• Dolç: over 50 grams

And Now for the Tasting…

I hope this article helps to show that cava can be much more than a cheap summer bubbly. I myself, a fairly outspoken not-a-fan of cavas in the past, have certainly changed my mind, not in the least by a recent tasting of premium cavas, organised by our professional association of Sommeliers-Conseil.

During this mind-blowing evening, we tasted 9 premium cavas, carefully selected and expertly commentated by Germán Muñoz of Terroir 34.

Germán Muñoz, Terroir 34

Germán Muñoz, Terroir 34

Germán is a Spanish-born, Belgium-based agricultural engineer, oenologist and wine & terroir consultant for wineries and importers. He introduced us to an excellent selection of premium cavas, far removed from the unfortunate sub-standard sparklers that line our store shelves. Far removed in quality as well as in price point, I have to say – most premium cavas are in the price range of champagnes. And I will leave it up to you to decide if that’s fair.

On the tasting table…

Wine and words - 4/5 Vilarnau Cava Brut Nature Vintage 2013.
D.O. Cava, Spain.
W&W score: 4/5
A cava producer with a mission: to show that cava can be much more than the cheap supermarket bubbly we are swamped with. Mission accomplished, for sure, right from the start of the tasting, with this complex and elegant Brut Nature, a composition of 50% Macabeo, 35% Parellada and 15% Chardonnay, aged on its lees for more than 24 months. Aromas of lemon, crisp green apples, overripe orange and summer flowers lead to vivid acidity, chalky minerality, a hint of bread yeast and grapefruit bitters in a fresh, lingering finish.
Wine and words - 3.5/5 Ferriol Cava Brut Reserva.
D.O. Cava, Spain.
W&W score: 3.5/5
A fresh and fruit-forward cava from one of the older cooperatives in Penedés. This blend of Xarel.lo, Macabeo and Parellada spent 15 months maturing on its lees, which adds some body and a little complexity to otherwise predominantly fruity & floral aromas of apple and orchard blossoms, with a hint of chalky minerality and a soft honey note after a few good swirls of the glass. A nice, accessible crowd pleaser of a cava, but it feels a touch too sweet for my taste, which puts too much emphasis on the fruit.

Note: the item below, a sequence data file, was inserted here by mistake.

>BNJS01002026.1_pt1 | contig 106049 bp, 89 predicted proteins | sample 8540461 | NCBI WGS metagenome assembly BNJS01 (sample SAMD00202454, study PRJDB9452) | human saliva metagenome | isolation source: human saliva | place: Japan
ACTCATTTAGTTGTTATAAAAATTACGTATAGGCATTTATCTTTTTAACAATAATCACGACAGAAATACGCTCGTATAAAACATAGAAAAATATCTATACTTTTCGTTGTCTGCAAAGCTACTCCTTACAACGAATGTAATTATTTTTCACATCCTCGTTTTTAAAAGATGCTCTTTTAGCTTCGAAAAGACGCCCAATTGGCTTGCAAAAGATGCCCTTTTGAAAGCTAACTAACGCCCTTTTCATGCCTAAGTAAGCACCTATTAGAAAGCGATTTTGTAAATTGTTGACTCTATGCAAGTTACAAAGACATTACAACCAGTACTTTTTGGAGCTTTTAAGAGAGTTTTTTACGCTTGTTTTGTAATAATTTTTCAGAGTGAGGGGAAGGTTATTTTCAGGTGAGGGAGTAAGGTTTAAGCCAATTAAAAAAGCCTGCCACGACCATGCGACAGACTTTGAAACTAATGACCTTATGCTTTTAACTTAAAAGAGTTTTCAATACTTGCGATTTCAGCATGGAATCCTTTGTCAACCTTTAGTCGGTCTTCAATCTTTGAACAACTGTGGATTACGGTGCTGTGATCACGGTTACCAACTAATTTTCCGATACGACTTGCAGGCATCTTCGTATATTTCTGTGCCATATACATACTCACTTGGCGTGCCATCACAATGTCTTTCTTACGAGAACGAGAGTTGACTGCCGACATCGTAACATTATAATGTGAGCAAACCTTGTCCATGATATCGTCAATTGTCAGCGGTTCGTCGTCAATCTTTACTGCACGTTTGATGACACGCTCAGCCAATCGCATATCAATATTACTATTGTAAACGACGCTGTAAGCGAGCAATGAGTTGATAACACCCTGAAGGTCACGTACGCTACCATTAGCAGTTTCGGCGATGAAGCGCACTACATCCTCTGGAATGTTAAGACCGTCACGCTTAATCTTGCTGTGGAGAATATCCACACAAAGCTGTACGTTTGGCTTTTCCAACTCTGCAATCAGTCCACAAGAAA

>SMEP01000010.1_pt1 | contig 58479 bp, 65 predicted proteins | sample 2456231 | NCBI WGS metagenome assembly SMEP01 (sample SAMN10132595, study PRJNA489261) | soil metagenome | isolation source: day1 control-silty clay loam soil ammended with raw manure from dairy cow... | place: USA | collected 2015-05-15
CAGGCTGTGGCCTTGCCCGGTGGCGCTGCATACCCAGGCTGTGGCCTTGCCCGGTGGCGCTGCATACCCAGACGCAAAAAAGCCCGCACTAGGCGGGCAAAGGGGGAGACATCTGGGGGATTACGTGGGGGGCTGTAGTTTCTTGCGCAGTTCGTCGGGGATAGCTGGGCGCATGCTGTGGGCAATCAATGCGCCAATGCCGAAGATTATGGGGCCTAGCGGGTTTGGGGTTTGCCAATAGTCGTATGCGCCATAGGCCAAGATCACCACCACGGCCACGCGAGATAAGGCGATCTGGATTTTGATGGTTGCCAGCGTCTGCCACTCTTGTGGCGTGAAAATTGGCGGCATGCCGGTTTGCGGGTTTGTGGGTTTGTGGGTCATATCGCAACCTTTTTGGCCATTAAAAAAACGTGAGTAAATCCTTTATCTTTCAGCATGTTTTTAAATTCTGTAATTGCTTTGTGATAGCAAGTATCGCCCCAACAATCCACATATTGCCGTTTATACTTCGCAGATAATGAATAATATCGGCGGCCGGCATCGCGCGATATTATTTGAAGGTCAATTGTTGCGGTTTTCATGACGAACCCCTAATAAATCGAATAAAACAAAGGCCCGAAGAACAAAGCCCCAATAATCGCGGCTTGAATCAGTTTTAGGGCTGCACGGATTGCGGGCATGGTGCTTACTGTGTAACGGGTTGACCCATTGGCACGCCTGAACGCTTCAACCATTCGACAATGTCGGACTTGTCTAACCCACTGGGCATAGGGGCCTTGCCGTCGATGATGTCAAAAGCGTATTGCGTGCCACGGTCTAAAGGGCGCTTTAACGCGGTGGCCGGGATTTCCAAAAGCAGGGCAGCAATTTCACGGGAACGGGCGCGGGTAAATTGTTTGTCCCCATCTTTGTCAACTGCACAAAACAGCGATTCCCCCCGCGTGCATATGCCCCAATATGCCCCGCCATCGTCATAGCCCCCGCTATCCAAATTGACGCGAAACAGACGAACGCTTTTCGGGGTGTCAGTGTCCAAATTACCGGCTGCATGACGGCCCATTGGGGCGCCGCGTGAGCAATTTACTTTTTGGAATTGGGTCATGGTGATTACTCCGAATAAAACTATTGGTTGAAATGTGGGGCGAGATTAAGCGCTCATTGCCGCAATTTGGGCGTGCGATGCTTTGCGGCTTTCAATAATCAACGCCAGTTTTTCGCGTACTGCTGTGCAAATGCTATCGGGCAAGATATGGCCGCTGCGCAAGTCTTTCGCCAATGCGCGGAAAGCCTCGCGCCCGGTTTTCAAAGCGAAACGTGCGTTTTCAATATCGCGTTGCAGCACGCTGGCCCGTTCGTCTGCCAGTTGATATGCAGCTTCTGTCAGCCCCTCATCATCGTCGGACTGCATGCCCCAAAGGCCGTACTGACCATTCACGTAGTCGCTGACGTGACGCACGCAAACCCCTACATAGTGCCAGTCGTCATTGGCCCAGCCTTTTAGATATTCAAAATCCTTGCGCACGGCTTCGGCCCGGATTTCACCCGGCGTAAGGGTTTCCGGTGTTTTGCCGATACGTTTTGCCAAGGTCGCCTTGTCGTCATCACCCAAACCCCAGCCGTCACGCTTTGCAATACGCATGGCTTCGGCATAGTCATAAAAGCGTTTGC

Anna de Codorniu, Cava Blanc de Blancs Brut Reserva.
D.O. Cava, Spain.
W&W score: 3/5
A straightforward and reasonably intense Brut Reserva cava, composed of 70% Chardonnay, 15% Parellada and the remaining 15% of Macabeo & Xarel.lo. A medium lemon hue and slightly coarser bubbles lead to aromas of not-so-ripe tropical fruit and grapefruit lemonade. With good acidity and lots of fruit on the palate, it’s a decent and refreshing cava, but it misses the finer touch and complexity I prefer in a sparkling wine. Still, well chilled, this will happily accompany the hors d’oeuvres at a summer party.
Wine and words - 4/5 Giró Ribot Excelsus Avant Cava Brut Reserva 2012.
D.O. Cava, Spain.
W&W score: 4/5
This was a peculiar cava, and I totally loved it. A blend of 45% Chardonnay, 45% Xarel.lo and 10% Macabeo delivers a complex, lightly savoury cava with strong lactic notes that reminded me of the hearty cheese sauce & crust of a ‘chicon gratin’. Add to that a sprinkle of chalk, lovely apple notes, apricot and the sweet, ripe flesh of a Charentais melon, and this may sound like a weird concoction, yet it worked beautifully – especially because it was backed up by vibrant acidity and a balanced, well-structured palate.
Wine and words - 4.5/5 Freixenet Casa Sala Cava Gran Reserva Brut Nature 2007.
D.O. Cava, Spain.
W&W score: 4.5/5